When I married David Adelson, I never seriously considered changing my name to Adelson any more than I ever seriously considered changing my name to Duchovny, or Gosling.
Caveat: For a little while, maybe because I was super-stoked to be married — and super-confident that 20 years of professional feminism made my creds otherwise clear — I tacked “Adelson” on after Harris in non-professional settings.
But “Lynn Harris Adelson” didn’t stick. I STILL LOVED MY HUSBAND, but after the thank-you notes were sent, it started to grate. I’d been a journalist and author forever — and though it was EXTREMELY IRRITATING to be constantly confused with the late bestselling author E. Lynn Harris, whose books best-sold way more than mine — I was not about to touch my byline. Plus, feminism! “Harris” wasn’t going anywhere.
Then came our daughter, Bess. We considered “Bess Harris” for about five minutes, two and a half of which were spent thinking, “That’s a lot of S’s,” and two and a half of which were spent noting that both names came from my side, which seemed unfair. And so, Bess Adelson.
[pullquote]The surname thing remains a huge unsolved problem — and, comrades, a seriously stalled revolution.[/pullquote]
Two years later: Sam. Sam, as it turned out, Adelson. I briefly considered “Sam Harris,” then caved. Why? Because “Sam Harris” is a noted atheist and my husband is a rabbi? Because I adored the “Sam Harris” who won Star Search in 1983 and worried my Sam would never measure up? Because I know how annoying it is to be confused with anyone medium-famous? Because I’d been dragging myself to a 4th floor walkup with a toddler in hand and a boulder in utero and was so exhausted I forgot to give a shit about PATRIARCHY? I do NOT REMEMBER.
When Bess was four and Sam two, I brought them together to their annual checkup. (They’re both fall babies, so close enough.) The receptionist said, “Bess and Sam Adelson?” And said to me, “Any change in insurance, Mom?”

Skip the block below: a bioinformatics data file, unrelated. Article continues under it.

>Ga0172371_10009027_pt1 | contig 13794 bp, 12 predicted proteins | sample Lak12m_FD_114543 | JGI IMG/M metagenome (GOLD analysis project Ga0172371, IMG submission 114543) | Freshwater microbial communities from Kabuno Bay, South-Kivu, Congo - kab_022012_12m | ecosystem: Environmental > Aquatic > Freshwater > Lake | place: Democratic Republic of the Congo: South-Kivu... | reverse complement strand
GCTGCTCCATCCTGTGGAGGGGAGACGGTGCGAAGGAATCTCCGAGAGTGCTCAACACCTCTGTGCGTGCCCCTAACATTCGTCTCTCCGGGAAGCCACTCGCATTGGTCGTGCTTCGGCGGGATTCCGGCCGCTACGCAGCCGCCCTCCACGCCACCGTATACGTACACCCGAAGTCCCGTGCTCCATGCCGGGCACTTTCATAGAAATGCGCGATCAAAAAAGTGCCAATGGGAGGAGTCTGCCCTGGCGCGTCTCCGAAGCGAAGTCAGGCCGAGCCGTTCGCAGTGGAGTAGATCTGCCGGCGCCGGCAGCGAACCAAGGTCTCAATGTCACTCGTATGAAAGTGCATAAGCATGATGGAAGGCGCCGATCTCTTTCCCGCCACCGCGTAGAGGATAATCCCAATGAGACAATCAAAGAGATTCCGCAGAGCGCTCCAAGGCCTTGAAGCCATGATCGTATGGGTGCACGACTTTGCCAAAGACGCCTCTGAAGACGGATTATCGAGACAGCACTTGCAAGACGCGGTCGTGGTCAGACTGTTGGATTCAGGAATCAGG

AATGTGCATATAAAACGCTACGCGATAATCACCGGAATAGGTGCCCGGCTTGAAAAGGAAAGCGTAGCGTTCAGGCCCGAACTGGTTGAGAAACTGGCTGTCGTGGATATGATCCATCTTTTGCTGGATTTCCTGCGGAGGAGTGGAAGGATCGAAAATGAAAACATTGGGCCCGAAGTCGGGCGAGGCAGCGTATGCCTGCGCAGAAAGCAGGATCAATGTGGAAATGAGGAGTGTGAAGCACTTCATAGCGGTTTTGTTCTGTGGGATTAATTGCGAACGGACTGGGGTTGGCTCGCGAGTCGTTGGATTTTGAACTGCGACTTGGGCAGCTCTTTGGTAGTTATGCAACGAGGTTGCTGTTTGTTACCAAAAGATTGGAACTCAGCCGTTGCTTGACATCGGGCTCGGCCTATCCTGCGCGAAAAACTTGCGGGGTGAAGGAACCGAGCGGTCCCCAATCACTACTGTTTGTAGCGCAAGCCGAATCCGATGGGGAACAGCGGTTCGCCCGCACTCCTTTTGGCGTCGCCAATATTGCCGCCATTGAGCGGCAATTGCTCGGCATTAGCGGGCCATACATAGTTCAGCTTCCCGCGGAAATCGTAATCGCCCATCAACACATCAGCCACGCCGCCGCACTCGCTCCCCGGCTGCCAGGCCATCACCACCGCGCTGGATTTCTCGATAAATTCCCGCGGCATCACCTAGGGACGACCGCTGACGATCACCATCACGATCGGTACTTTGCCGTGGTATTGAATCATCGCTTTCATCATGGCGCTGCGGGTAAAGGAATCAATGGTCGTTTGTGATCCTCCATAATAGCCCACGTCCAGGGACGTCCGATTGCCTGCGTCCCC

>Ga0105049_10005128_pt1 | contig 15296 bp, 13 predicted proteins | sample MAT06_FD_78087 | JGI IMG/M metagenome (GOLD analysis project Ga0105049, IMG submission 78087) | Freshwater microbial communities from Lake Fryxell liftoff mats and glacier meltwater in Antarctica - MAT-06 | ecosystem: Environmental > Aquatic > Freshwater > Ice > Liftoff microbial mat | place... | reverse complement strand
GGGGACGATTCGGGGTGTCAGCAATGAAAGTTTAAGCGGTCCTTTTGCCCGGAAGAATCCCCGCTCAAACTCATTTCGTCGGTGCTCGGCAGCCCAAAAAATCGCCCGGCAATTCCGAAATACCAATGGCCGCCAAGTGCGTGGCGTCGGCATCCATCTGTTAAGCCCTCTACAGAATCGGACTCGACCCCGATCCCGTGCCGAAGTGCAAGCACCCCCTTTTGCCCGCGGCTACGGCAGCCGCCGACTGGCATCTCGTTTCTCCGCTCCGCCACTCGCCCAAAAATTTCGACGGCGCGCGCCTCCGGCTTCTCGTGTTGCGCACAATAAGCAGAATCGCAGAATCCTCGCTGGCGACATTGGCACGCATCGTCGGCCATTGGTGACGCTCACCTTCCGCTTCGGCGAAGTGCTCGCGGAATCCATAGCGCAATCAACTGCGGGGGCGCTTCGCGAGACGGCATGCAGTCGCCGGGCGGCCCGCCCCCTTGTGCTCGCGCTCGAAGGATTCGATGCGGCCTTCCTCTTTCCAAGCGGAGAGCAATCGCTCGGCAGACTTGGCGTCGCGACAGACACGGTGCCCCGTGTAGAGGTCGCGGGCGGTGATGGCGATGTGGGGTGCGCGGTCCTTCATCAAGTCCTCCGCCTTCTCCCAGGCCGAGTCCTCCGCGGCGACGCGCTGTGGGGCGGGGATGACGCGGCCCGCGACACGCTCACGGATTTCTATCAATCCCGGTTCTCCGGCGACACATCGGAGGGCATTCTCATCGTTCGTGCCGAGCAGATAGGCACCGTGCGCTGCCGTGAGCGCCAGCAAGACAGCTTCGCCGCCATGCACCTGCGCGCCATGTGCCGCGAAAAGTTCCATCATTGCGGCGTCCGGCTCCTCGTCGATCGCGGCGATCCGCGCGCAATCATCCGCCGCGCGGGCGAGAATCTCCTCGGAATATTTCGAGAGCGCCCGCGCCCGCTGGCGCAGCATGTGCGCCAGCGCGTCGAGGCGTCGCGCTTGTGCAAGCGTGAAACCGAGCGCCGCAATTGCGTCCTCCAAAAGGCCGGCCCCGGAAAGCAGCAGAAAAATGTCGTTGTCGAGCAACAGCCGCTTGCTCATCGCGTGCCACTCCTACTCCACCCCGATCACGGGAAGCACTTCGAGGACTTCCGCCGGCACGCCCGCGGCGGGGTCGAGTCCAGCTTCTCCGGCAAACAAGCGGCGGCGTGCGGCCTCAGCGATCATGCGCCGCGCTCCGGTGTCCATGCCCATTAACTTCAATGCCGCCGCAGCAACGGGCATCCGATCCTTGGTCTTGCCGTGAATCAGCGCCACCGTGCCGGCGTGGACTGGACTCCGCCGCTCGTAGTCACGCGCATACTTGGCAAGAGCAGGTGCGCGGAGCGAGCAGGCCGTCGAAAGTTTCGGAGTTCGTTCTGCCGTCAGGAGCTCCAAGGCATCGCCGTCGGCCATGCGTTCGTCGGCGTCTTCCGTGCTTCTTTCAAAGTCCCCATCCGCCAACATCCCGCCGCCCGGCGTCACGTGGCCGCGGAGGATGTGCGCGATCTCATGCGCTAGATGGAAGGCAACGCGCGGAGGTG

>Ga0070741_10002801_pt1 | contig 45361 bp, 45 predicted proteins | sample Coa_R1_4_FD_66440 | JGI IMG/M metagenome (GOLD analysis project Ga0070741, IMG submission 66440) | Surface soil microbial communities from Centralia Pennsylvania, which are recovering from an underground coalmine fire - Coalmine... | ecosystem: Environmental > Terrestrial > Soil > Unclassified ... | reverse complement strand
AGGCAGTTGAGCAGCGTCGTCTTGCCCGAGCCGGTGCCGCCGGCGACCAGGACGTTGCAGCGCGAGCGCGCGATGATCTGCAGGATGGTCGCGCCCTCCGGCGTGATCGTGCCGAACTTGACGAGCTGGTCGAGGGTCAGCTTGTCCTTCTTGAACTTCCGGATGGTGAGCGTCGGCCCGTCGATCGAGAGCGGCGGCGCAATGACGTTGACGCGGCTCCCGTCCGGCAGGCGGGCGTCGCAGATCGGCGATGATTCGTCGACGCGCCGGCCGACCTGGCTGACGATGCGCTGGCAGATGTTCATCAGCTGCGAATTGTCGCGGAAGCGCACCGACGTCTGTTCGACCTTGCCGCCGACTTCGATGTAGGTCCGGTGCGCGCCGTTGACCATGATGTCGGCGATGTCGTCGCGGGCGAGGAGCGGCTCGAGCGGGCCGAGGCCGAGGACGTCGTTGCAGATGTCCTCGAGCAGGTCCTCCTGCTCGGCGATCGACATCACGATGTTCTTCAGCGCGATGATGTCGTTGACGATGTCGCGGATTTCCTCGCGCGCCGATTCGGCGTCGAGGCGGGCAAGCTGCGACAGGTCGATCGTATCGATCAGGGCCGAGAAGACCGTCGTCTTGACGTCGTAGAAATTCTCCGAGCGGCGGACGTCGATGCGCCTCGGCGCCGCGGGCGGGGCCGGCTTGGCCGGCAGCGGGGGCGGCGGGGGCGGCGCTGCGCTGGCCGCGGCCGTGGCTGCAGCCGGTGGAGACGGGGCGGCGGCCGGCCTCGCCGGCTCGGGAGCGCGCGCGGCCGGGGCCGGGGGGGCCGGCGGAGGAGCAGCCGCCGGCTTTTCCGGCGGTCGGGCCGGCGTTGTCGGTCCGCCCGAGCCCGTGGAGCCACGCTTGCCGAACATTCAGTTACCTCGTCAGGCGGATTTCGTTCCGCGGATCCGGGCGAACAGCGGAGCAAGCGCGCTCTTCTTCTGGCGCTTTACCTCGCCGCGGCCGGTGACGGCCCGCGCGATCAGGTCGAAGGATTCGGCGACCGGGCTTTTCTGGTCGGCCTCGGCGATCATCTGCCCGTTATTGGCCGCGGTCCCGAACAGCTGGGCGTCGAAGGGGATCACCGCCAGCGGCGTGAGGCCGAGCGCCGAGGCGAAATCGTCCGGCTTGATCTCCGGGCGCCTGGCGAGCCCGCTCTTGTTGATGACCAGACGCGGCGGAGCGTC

I have a fucking name.
Actually — I realized in that moment — I have two fucking names. (Three, if you count the middle one.) None of which is shared with anyone in my family. I am the odd mom out.
That hurt. By then, too much. Personally and politically. My passivity, at that point, was patriarchy.
I went to court the next day.
The process of legally changing a minor’s surname is pretty much the world’s most boring epic quest. Get this signed, that stamped, both notarized, nope, sorry only black ink, lose a turn, take a number, send everything in quintuplicate to Homeland Security and wait.
I had zero concern about whether the kids or school administrators or whoever would be “confused” about whose sibling is whose. All sorts of families have all sorts of names for all sorts of reasons. And I had plenty of role models. I know lots of couples with two kids who’ve done one and one like us, including, colorfully, two identical twins named Lucca Lombardi and Eamon O’Brien. I also know several couples that kept their names and hyphenated them for their kid(s) and one couple who kept their own surnames but combined them into a new one for their daughter. I know at least two couples whose daughters have their mother’s name, just because. I’m sure we all know people who combined their surnames when they got married before having kids.
But I know only one dude who took his wife’s name (giving it to their three daughters, too). I don’t judge an individual who takes a man’s name — a dear friend said she CHOSE her husband’s name to replace her father’s — but I’ll be happy when it’s equally common for him to take hers. We’ve (mostly) succeeded in transforming marriage from a property transfer to a partnership, but the his/hers names thing has hardly caught up. It’s normal for her to keep her name, yet still normal for THAT SAME COUPLE’S kids to get his. Why do so many couples stop there? The surname thing remains a huge unsolved problem — and, comrades, a seriously stalled revolution.
If you or your kid took a dude’s name, no judgment; I don’t know your life. But we should all care about this at a culture and population level. When your straight brother gets engaged, you could say, “Ever think of changing your name to hers? Lots of dudes have done it and haven’t died.” You could ask friends planning to have kids what they’re thinking not about names but about surnames. Betcha you’ll be the first. Betcha you’ll get them thinking.
If more people raise questions, more people will question assumptions. And maybe more people will get more creative. And maybe “creative” will get more normal. I say it’s worth it, even if it requires a boring, pain-in-the-ass “quest.”
Sam’s new birth certificate, passport and Social Security card all finally arrived. And the next time I took him to the doctor, the receptionist called out, “Sam Harris?” I said, “We’re here.”